The Less Extreme, the More You Leave: Radical Islam and Willingness to Migrate
Chiara Falco () and
Valentina Rotondi ()
World Development, 2016, vol. 88, issue C, 122-133
This paper studies radical Islam as a determinant of individuals’ willingness to migrate. Surprisingly, despite its relevance in the political debate, this topic has not been investigated empirically in the literature. In order to fill this gap, we develop a model of the decision to migrate focusing in particular on the role played by cultural traits. More specifically, we focus on radical Islam as a deterrent for migration. Following Berman (2003), we define radical Islam as a set of ideologies, also referred to as Political Islam, holding that Islam should guide not only personal life, but also social and political life. In our model, more radical values imply a higher psychological cost of migrating. This cost derives from the fact that connections with socio-religious friends and neighbors are generally not maintained after migration, thus deterring individuals from migrating (Mayers, 2000). We then test empirically the predictions of the model, using individual-level data from the second (2010–11) and third (2012–14) waves of the Arab Barometer. Our results suggest that, ceteris paribus, more radical individuals are less willing to migrate. This finding is robust to alternative specifications of the model and to the use of Instrumental Variables and Propensity Score Matching aimed at addressing the potential endogeneity of radical Islam. The result is also qualitatively unchanged when using aggregate data on actual outflows of migrants.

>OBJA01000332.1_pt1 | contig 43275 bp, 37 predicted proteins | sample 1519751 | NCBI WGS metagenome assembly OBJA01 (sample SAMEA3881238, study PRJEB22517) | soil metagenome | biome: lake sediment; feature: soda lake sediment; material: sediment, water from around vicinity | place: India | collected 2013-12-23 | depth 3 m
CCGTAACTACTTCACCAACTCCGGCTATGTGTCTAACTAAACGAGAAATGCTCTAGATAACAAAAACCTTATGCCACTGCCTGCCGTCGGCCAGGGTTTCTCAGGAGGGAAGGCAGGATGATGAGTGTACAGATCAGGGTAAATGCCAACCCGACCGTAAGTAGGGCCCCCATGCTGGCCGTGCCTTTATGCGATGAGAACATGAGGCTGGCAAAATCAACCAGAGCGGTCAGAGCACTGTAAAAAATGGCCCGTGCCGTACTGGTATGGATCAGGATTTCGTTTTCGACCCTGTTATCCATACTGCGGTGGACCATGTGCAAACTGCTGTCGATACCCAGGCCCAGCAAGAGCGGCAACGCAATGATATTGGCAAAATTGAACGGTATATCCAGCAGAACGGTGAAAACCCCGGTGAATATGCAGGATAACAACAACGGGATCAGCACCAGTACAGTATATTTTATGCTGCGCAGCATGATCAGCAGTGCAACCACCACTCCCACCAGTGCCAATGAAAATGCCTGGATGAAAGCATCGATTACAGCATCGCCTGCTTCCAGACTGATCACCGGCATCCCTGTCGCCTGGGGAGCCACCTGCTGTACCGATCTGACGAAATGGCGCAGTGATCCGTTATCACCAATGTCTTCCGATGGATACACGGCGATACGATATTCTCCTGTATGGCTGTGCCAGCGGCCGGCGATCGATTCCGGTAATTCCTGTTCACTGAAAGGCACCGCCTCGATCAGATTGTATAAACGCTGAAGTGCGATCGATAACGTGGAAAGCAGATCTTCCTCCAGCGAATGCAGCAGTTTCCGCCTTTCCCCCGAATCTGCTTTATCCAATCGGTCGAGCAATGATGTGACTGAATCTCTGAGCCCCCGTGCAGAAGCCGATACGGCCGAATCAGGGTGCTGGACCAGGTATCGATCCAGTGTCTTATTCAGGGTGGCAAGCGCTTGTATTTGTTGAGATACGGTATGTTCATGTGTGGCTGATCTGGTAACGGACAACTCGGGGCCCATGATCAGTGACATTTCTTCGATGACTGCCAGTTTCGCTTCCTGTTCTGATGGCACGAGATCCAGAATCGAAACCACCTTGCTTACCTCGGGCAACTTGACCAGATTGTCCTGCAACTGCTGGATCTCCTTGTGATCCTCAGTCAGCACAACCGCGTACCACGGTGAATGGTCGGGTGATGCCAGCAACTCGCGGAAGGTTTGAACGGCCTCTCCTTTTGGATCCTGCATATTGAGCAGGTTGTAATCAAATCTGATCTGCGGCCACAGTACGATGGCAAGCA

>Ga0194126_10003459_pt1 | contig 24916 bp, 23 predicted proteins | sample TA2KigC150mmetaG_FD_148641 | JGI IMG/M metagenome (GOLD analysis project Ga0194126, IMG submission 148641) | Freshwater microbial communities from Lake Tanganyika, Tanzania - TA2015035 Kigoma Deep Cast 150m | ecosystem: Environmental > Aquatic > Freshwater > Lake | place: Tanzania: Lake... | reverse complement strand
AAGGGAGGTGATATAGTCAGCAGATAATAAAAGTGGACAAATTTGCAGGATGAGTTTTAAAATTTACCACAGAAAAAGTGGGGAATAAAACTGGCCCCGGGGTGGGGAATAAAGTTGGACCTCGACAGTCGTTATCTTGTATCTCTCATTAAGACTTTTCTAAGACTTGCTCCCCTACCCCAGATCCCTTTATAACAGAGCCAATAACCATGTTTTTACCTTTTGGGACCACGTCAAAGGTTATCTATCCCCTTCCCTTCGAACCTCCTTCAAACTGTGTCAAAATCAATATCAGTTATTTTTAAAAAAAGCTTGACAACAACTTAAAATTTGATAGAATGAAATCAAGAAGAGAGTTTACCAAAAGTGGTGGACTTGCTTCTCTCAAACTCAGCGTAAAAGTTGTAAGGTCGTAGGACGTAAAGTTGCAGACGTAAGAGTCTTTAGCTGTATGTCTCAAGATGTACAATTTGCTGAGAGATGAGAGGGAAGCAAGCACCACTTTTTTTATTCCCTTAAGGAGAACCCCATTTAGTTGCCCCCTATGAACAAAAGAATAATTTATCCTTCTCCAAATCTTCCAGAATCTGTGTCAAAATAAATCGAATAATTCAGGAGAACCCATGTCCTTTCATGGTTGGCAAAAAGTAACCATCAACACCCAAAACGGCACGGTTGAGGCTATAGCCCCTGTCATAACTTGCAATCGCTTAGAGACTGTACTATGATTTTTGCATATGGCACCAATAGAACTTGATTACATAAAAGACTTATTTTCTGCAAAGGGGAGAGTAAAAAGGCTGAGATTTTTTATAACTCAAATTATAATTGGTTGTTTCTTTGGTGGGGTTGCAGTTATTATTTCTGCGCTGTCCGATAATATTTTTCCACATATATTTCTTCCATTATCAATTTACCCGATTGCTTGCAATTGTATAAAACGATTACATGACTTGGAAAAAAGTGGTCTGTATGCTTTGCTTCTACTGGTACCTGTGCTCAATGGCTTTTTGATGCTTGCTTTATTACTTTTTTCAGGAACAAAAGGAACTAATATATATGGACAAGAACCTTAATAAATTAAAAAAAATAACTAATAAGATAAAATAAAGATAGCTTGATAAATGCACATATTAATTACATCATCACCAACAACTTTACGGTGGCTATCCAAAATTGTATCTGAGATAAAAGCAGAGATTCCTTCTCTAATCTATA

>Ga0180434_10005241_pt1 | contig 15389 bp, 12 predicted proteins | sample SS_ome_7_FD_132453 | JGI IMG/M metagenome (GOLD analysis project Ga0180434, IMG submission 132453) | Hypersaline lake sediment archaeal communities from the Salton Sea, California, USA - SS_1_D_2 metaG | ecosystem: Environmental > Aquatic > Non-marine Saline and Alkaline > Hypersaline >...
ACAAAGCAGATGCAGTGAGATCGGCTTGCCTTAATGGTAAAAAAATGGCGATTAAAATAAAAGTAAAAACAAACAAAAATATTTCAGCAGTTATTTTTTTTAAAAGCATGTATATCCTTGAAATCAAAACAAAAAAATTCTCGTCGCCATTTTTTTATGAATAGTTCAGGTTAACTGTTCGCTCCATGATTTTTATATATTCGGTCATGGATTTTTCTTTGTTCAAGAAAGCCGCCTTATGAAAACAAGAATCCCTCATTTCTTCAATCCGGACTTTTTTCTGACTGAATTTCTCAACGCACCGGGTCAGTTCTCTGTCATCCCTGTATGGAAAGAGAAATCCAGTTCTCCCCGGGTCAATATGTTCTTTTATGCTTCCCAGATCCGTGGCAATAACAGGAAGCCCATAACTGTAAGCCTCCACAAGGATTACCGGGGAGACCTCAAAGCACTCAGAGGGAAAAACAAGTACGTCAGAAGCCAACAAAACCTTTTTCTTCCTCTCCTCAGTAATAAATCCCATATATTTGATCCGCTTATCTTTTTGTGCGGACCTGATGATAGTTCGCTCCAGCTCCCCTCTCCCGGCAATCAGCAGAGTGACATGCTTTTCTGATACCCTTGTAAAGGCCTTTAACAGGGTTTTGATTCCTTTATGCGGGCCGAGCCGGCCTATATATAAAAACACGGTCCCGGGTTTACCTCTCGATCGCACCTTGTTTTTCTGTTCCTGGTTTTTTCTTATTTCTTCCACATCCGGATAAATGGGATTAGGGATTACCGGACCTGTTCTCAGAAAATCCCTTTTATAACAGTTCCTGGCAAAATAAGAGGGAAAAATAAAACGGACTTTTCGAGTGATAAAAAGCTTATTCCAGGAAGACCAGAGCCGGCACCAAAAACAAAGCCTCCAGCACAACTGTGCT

Keywords: migration; culture and economics; radical Islam (search for similar items in EconPapers)
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Persistent link: https://EconPapers.repec.org/RePEc:eee:wdevel:v:88:y:2016:i:c:p:122-133
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